(In August) British singer Jorja Smith posted “Piano to the World” – a popular catchphrase used by South African amapiano artistes to symbolise a desire to take the genre global – on social media, as a caption to her latest single “All of This”, which features Ghanaian producer Guilty Beatz.
After an initial collective burst of excitement that a global artiste had endorsed the Amapiano movement, this joy quickly dissipated when South Africans pressed play.
“All of This” is a watered down and “Westernised” version of the so-called amapiano. It more closely resembles deep house, save for some trademark amapiano log drums.
Since then, a debate has raged across Twitter as to whether or not to embrace the moment. Many have chosen not to, viewing Jorja Smith’s decision to enlist a Ghanaian producer with no experience in the genre as a misstep.
South African DJ, DBN Gogo, who’s been at the forefront of the movement, said on Twitter: “Amapiano hasn’t even tasted the top 10 in global charts but we must allow people to come dilute and run with the sound so it can grow? What then happens to the pioneers?”
DJ Maphorisa, arguably South Africa’s most prominent producer, also weighed in with a stern warning. “If you don’t involve us, it’s not amapiano. Then trust me you can’t eat alone on amapiano, it’s a community movement but we don’t mind sharing though.”
Jorja Smith, with her superstar status, could be a vessel to expand amapiano into the UK, which is its next market for expansion, and beyond. She’s not only one of those rare artistes who connects with an eclectic pop audience, but also one who reaches out to the African continent as well as the diaspora and forms a connection.
Her star-making moment came in 2017 when she was the voice behind Drake’s remake of South African DJ Black Coffee’s hit single “Superman”, while her biggest hit to-date – 2019’s “Be Honest” – features Burna Boy; so we are well acquainted with her in Africa.
The immediate backlash from prominent South African amapiano artistes has made it crystal clear that it’s unacceptable at this point in time for anyone, even a globally recognised artiste like Jorja Smith, to co-opt the genre without “paying dues”.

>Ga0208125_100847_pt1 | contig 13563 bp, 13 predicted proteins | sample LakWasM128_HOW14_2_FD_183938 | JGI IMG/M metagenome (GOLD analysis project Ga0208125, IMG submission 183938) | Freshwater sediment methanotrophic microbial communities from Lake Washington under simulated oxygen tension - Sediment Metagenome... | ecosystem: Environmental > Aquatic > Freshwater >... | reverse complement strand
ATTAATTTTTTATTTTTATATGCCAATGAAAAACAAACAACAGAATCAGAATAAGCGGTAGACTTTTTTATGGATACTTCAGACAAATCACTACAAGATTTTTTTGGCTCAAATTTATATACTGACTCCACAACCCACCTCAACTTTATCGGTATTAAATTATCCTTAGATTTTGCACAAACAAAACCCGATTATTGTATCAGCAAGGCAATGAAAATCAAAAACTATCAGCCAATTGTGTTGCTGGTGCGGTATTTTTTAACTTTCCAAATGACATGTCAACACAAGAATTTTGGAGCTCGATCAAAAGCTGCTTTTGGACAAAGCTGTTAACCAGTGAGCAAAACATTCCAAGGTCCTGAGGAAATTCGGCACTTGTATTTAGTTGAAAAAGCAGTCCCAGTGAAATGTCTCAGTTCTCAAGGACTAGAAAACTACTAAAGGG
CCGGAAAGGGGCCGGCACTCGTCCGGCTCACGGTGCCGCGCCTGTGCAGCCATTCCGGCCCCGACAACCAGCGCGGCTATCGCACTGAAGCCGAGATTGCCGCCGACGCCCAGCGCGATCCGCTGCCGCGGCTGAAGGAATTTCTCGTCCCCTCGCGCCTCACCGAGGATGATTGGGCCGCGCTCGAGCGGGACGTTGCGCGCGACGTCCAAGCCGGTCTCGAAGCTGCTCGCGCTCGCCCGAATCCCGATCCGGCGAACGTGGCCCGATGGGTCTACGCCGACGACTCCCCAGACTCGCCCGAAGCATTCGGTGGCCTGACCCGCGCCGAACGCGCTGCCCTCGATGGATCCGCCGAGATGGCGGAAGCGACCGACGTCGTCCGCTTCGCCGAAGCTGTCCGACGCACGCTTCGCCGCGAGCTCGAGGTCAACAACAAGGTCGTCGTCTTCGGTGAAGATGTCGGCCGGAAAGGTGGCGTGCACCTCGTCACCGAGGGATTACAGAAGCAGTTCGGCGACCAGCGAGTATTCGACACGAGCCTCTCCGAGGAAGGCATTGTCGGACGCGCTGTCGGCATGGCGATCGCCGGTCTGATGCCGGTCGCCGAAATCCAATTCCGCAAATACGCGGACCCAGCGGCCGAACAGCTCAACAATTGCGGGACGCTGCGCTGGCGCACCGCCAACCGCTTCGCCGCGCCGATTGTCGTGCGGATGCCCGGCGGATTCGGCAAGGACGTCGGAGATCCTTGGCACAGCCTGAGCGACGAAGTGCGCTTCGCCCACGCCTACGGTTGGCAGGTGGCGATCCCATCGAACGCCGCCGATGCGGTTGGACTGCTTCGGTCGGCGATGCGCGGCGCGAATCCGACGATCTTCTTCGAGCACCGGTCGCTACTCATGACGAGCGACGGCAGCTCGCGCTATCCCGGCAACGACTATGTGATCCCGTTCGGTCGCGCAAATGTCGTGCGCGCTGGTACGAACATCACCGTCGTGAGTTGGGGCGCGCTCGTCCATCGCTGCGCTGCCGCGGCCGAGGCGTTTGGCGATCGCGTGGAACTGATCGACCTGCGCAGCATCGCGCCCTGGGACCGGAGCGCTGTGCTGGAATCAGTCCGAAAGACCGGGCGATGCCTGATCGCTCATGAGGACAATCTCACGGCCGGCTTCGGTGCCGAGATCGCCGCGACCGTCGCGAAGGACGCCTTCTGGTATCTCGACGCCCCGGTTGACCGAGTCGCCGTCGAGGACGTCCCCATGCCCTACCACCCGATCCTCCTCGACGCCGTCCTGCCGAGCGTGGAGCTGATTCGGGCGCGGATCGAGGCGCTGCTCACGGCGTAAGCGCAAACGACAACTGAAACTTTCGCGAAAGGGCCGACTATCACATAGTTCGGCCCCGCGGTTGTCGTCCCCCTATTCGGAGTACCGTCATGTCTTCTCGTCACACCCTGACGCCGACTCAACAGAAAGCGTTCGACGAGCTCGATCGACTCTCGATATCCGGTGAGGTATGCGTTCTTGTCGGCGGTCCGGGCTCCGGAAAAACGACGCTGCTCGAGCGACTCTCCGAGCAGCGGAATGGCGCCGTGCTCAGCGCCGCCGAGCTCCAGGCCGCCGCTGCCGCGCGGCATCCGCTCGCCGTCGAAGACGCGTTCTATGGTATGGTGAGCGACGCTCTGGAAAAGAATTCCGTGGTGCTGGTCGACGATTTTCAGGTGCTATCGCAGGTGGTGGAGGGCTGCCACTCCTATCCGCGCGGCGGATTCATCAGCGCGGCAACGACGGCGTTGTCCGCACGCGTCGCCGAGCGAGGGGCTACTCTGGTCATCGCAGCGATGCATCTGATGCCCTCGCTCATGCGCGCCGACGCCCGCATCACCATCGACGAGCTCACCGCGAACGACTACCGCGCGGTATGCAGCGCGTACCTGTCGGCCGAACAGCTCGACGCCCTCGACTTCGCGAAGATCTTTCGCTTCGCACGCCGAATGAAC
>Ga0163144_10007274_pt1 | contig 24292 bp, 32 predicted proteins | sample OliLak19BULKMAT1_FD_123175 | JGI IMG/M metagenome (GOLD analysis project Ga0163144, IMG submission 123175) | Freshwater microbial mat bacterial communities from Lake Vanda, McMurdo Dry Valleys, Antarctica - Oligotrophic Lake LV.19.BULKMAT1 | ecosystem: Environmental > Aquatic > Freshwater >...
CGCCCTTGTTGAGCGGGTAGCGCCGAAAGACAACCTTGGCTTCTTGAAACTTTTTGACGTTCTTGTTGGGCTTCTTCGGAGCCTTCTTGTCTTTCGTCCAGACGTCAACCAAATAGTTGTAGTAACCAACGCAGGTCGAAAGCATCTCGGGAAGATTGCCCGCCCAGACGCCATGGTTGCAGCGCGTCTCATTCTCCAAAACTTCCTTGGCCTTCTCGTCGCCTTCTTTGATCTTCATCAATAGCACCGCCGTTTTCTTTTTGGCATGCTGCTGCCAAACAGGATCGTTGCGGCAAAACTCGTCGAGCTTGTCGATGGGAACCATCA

This means not only crediting its originators accordingly, but also reaching out and collaborating with its producers and artistes who know the intricacies and technicalities of the genre better than anyone else.
South African producer Kooldrink, who produced one of the biggest amapiano songs of 2020 – “Getting Late” – for South African newcomer vocalist Tyla, felt “All of This” was a lacklustre attempt at amapiano.
“It’s always difficult to put an opinion out on something so subjective,” he tells The Africa Report. “But personally, I want to love the song because I’m in love with what it could have been. As it is – I’m not a fan. It feels and sounds like an attempt at the work that 100s of South African artistes and producers call their bread and butter. This is not/was not amapiano. I’d love to give it to them, but I can’t.”
Shaping the narrative
“Getting Late”, with its English vocals (which is a rarity for the genre) and pop sonics, had much of the crossover appeal that Jorja Smith would’ve aimed for, and made some strides with, in Europe and beyond.
A couple of weeks ago (a day after Jorja released “All of This”), Kooldrink released an official amapiano remix of Ed Sheeran’s smash hit “Bad Habits”. That process and outcome has earned plaudits for unfolding the way many local artistes would’ve hoped “All of This” had unfolded.
“Ed and his team heard ‘Getting Late’ when that storm was happening, and it was said that he wanted a similar sound. His team got in touch and let us know that they were looking to be vessels for the amapiano sound. My only job right now is to get the sound to all corners of the world, and that means collaborating with more international artistes and being at the forefront of this movement.”
Of course, any artiste is free to make whatever music they want to make, but as with Afrobeats, the expectation is that the originators are involved in taking the music to the world. Kooldrink shares similar sentiments. “This is a genre in its infancy. As the originators, we need to be afforded the opportunity to shape the narrative of the genre before exporting.”
“In my eyes, being an artiste with the scope and reach of Jorja Smith, the decision to employ a producer without the right credentials was made in ignorance. It (takes) one phone call to South Africa to get the right artiste on the job. It does also show this contorted idea that the West has (about) Africa being this one big, vast land where everything/everyone is the same. Ghana, South Africa, amapiano? The same.”
This should serve as both a wake-up call and a call to action for South Africa’s amapiano artistes – sleep and the genre will be exported and appropriated by Western artistes without your involvement.
For what it’s worth, it does appear that Jorja Smith and her team have sought to remedy the matter after DJ Maphorisa said on Twitter that the files to the song had been sent to him and he would be “fixing it”.Not all is lost. – Excerpted from The Africa Report